The use of texture range is important in the weaving if the veiwer is likely to critique it in the same context as a 2-dimensional painting, As much as that, having all those cones of scrappy odds & ends feeds the magpie in me, and gives an excuse for all the space-wasters in my studio storage area to exist.

Travelling Suitcase Exhibition 2010

I have been contributing work for the Travelling Suitcase Exhibition since 1998. This is a non-selected exhibition of 20 x 20 cm. tapestry weavings produced by N.Z. weavers, and is open to anyone who is a member of The N.Z. Tapestry Network.

The Exhibition spends a year travelling the country from venue to venue in both the North and South Islands. It is well supported by some of New Zealands leading weavers and I highly recommend viewing the exhibition if it has a venue near you. Here is a sneak preview of one of the two weavings I have been working on for this years show. I will put the dates and venues of this years T.S.E. up in one of my next posts.

Monday, January 11, 2010


Welcome to the new WARPED ART & DESIGN blog site. I will be posting updates of what I am working on, as well as letting you know of other events and activities that may be of interest to you. Some of this may be as grass roots as what's going on within my own local Spinners & Weavers, through to events and exhibitions that may be of interest to you.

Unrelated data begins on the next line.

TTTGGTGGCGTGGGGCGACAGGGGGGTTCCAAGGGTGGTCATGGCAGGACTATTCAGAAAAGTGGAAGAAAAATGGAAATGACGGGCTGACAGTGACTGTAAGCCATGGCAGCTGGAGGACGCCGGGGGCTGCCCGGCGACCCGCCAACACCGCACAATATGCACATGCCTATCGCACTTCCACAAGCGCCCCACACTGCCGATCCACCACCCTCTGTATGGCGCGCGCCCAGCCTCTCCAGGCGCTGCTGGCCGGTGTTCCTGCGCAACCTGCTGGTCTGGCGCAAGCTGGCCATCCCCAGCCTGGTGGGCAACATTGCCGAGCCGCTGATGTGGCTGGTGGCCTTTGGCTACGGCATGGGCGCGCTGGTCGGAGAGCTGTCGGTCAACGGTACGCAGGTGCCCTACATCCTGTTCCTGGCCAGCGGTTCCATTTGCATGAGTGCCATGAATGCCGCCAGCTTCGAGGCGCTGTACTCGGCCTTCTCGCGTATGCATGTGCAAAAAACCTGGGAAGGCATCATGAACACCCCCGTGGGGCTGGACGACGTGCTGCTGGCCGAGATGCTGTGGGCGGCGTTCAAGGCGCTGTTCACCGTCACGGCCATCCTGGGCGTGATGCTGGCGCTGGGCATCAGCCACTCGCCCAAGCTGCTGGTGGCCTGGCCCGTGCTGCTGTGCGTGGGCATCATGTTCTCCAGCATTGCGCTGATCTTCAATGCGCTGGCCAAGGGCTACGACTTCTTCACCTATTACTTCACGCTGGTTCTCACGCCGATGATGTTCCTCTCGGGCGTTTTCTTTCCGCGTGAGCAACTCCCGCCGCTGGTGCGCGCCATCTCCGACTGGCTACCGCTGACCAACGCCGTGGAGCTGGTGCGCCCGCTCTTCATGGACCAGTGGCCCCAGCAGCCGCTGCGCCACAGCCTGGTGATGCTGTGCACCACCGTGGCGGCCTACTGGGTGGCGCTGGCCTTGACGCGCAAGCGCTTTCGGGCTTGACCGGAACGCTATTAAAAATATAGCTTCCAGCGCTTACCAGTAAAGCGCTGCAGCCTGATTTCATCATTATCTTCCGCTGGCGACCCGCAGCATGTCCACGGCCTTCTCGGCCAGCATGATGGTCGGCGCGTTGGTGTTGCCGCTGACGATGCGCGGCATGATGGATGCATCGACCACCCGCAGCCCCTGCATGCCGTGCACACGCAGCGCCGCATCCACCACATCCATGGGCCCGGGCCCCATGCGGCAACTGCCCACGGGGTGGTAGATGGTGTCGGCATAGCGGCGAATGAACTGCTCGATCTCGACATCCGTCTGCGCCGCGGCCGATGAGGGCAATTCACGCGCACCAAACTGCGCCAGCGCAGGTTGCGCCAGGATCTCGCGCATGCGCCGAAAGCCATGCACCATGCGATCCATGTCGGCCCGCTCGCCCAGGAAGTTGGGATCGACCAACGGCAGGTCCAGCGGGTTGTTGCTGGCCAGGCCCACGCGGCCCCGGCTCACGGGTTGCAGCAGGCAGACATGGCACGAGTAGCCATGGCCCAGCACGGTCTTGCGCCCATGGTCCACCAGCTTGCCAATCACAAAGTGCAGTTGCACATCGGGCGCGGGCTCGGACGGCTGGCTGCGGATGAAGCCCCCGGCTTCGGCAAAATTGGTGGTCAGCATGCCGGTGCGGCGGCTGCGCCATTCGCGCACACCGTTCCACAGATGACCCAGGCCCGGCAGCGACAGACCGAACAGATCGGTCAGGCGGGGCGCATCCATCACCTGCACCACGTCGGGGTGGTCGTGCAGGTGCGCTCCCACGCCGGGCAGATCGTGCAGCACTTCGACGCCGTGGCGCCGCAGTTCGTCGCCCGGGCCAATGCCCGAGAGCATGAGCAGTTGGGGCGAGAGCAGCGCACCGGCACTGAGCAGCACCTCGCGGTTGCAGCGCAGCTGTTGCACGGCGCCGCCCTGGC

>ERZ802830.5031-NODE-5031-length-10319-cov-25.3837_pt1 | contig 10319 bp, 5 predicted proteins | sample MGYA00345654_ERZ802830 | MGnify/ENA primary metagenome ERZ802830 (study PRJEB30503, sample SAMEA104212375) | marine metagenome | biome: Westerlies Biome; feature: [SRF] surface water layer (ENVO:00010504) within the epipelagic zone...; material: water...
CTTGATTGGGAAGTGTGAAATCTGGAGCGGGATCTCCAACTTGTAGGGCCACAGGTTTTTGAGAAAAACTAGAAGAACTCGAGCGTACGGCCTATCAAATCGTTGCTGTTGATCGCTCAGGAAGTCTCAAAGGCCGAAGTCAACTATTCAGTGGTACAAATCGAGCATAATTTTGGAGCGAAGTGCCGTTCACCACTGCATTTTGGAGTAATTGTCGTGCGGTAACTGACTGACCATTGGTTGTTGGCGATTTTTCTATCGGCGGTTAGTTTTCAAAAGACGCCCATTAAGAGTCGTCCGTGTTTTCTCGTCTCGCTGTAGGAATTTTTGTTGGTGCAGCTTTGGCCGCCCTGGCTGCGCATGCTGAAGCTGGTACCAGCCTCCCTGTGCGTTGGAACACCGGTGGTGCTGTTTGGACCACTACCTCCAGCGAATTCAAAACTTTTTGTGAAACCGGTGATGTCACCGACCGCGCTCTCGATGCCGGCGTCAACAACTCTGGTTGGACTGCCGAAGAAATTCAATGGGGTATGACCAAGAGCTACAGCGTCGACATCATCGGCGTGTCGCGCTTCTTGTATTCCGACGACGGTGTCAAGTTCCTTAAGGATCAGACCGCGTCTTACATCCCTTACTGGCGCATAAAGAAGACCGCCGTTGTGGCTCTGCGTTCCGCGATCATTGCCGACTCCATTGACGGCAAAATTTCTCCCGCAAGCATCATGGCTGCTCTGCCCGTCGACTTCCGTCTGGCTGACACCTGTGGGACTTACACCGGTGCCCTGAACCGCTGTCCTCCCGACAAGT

It is my intent to make better use of my studio this year and to get some basic workshops up and running on a semi-regular basis. I will list workshops as they become available.

Although weaving is the focus of my own work, there are many young women in particular who are wanting to learn more about the very basics of fibre construction. Feel free to make contact with me if you think your group or organisation may be interested in learning the basics and more when it comes to weaving, spinning, or knitting.

Work on the loom

Finished portrait
Work on loom

This woven portrait "Evad" won the Creative Fibre - Gisler Architects Award for Excellence in Artistic Design, when it was exhibited at the Creative Fibre Experience 2009 in Hamilton last year.
Working with what appears to be a predominantly black and white colour palette is a challenge for all fibre artists, and this piece was no exception. It measures approximately 1.3 metres by 900 cm. and took about 90-100 hours to complete; from the first stage of photo adjustment for the weavable design through to its final readiness for hanging.

Portrait Weaving in the making... Note the original photo above the weaving. This is used by the weaver as constant point of cross referencing while the work is being woven on the loom.

Tapestry Weavings By Stephenie Collin


I hope you find Warped Art & Design both interesting and inspiring, and that it will encourage anyone working with fibre to investigate and experiment further within their chosen field.

The basic loom, which is my tool of trade, has remained technologically unchanged. This aspect appeals to me as I weave contemporary images on a machine of such simple and ancient construction.

And if the loom be silenced,
then needles, threads and fingers
have plenty more to say.

About Me

My photo
Waiuku, Auckland, New Zealand
I am an artist, weaver, gardener, mother and grandmother, home food gatherer, political sceptic, modest future eater, and much much more.